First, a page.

Hybrid Memory Cube (HMC) is a new type of computer RAM technology developed by Micron Technology. The Hybrid Memory Cube Consortium (HMCC) is backed by several major technology companies including Samsung, Micron Technology, ARM, HP, Microsoft, Altera, and Xilinx.
HMC uses 3D packaging of multiple memory dies, typically 4 or 8 memory dies per package, with using of through-silicon vias (TSV) and microbumps. It has more data banks than classic DRAM memory of the same size. Memory controller is integrated into memory package as separate logic die. HMC uses standard DRAM cells but its interface is incompatible with current DDRn (DDR2 or DDR3) implementations.
HMC technology won Best New Technology award from The Linley Group (publisher of Microprocessor Report magazine) in 2011.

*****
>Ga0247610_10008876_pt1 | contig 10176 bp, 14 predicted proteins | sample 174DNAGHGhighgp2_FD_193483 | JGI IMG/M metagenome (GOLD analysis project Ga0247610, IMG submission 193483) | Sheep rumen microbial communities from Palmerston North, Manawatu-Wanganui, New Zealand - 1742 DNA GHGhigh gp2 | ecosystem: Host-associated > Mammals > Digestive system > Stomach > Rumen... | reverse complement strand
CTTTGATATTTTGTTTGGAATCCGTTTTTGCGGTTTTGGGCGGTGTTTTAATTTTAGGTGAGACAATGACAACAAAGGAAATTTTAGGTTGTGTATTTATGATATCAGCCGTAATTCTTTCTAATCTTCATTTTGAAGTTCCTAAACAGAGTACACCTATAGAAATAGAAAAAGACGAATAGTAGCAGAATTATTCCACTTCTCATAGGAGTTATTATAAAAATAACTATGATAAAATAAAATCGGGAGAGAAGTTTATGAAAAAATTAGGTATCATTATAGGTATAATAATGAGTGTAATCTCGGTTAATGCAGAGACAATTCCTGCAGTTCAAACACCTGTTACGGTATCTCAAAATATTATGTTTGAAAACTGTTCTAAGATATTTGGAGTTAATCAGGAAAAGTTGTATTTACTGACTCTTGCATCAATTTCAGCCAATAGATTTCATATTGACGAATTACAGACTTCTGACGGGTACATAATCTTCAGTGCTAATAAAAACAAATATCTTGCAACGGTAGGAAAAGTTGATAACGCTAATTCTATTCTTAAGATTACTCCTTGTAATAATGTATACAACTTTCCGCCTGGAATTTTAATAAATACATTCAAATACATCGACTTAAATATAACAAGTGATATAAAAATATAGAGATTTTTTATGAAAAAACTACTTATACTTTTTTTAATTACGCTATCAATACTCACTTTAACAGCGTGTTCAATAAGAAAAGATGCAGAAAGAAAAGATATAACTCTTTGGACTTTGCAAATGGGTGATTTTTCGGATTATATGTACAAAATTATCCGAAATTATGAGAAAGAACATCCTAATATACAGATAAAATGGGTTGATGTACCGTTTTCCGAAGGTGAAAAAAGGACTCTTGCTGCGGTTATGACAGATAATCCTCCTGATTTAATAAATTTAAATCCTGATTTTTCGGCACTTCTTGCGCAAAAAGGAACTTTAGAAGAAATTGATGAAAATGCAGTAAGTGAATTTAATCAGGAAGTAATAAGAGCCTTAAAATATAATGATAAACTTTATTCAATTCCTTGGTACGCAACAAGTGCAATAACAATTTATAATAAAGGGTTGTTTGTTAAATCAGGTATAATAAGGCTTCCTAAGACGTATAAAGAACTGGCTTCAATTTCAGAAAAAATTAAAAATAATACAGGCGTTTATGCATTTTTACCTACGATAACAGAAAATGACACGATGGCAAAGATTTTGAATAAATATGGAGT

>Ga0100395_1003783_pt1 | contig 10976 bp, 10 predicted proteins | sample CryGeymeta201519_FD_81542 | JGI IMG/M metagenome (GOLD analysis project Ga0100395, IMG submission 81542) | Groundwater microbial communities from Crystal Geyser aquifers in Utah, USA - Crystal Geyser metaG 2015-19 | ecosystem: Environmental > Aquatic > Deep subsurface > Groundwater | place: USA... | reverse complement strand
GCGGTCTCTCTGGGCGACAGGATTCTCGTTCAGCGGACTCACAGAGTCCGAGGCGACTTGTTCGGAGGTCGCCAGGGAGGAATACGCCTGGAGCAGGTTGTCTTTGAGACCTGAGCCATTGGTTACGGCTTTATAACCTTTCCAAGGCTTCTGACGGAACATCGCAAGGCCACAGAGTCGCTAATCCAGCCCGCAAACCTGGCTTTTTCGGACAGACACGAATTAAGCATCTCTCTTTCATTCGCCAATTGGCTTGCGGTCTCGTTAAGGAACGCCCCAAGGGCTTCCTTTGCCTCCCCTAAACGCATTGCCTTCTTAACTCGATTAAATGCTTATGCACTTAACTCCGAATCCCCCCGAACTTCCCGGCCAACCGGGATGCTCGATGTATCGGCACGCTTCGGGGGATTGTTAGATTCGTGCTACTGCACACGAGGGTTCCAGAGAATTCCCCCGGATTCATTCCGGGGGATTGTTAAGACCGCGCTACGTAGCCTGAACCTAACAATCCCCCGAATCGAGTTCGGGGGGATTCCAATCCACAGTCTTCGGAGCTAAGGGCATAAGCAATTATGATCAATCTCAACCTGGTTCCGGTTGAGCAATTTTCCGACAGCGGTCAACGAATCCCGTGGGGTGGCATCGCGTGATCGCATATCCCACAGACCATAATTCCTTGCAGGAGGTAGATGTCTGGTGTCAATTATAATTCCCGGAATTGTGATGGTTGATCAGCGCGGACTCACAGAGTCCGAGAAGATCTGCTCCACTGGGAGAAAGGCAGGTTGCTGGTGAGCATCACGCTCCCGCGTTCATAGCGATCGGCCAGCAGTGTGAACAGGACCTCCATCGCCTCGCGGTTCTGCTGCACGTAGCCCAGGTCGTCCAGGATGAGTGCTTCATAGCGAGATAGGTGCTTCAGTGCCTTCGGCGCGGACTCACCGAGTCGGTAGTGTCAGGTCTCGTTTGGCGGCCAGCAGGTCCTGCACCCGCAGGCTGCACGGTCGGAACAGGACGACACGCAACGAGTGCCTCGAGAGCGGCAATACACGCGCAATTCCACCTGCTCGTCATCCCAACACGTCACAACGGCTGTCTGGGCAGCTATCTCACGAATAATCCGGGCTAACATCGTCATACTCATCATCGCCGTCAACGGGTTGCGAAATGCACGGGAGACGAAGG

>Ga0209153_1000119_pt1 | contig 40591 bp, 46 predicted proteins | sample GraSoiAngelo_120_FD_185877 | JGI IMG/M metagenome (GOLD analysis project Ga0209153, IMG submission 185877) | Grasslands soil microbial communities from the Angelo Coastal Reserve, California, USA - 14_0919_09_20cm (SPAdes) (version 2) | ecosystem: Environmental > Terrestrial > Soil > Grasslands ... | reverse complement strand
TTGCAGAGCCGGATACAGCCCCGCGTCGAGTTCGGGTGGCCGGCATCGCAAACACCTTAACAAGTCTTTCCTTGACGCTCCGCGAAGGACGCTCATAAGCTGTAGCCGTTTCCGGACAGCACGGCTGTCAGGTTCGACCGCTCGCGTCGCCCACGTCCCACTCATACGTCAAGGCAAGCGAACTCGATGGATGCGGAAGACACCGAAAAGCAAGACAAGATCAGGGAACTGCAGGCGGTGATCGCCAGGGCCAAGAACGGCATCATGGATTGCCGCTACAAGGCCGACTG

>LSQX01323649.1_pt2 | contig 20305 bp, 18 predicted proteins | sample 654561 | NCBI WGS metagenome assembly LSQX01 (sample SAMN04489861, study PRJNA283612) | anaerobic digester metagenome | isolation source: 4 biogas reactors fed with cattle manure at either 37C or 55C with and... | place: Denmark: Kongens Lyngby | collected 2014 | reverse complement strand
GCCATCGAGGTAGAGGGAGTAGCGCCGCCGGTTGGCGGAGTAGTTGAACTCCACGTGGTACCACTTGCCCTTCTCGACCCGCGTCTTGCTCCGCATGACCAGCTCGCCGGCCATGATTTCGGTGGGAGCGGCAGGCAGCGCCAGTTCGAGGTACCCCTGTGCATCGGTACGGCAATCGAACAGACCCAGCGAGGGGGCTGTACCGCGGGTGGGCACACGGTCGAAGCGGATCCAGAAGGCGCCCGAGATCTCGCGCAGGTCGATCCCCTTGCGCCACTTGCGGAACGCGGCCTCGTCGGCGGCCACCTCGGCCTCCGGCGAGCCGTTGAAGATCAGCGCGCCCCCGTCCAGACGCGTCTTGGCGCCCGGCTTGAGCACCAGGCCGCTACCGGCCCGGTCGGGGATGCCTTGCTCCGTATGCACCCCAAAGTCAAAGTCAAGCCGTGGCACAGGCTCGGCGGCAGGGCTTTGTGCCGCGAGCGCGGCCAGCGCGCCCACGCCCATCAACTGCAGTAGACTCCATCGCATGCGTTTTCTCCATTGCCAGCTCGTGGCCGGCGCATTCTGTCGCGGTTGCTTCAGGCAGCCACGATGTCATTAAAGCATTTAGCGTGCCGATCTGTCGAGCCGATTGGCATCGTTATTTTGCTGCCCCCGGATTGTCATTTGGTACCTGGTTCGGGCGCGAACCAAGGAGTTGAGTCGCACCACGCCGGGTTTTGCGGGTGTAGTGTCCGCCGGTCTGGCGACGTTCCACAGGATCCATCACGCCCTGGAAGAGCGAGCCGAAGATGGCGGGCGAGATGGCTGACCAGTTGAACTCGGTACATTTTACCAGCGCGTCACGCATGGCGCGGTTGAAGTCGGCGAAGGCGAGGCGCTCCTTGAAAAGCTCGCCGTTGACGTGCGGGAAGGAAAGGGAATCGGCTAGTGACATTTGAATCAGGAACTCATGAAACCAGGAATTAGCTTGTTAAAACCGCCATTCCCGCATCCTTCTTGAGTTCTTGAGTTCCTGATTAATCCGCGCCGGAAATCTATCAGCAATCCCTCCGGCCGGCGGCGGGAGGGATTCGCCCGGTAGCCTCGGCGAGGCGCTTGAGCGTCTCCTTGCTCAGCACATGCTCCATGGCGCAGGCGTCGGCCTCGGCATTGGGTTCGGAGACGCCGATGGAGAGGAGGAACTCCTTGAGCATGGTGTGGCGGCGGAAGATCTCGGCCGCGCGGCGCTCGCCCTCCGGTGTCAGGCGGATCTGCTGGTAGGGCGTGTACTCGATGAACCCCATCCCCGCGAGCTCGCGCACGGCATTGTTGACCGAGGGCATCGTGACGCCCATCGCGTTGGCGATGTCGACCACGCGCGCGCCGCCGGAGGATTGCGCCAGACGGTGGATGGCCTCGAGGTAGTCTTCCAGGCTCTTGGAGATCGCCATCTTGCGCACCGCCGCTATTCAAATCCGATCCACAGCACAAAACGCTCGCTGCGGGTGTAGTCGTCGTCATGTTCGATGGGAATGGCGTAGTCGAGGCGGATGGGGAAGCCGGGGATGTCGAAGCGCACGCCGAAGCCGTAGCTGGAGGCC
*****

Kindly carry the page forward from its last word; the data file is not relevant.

First public specification, HMC 1.0 was published in April 2013. According to it, HMC uses 16-lane or 8-lane (half size) full-duplex differential serial links, with each lane having 10, 12.5 or 15 Gbit/s SerDes. Each HMC package is named cube, they can be chained in network of up to 8 cubes with cube-to- cube links and some cubes using their links as pass-thru link. Typical cube package with 4 links has 896 BGA pins and sized 31x31x3,8 millimeters.
Typical raw bandwidth of single 16-lane link with 10 Gbit/s signalling is 40 GB/s (20 GB/s transmit and 20 GB/s receive); cubes with 4 and 8 links are planned. Effective memory bandwidth utilization varies in 50%-33% for smallest packets of 32 bytes; and in 85%-45% for 128 bytes.
As reported at HotChips 23 conference in 2011, first generation of HMC demonstration cube with four 50 nm DRAM memory dies and one 90 nm logic die with total capacity of 512 MB and size 27x27 mm had power consumption of 11 W and was powered with 1.2 V.
Engineering samples of 2nd Generation HMC memory chips are expected in summer 2013 by Micron and mass production of HMC may start in 2014.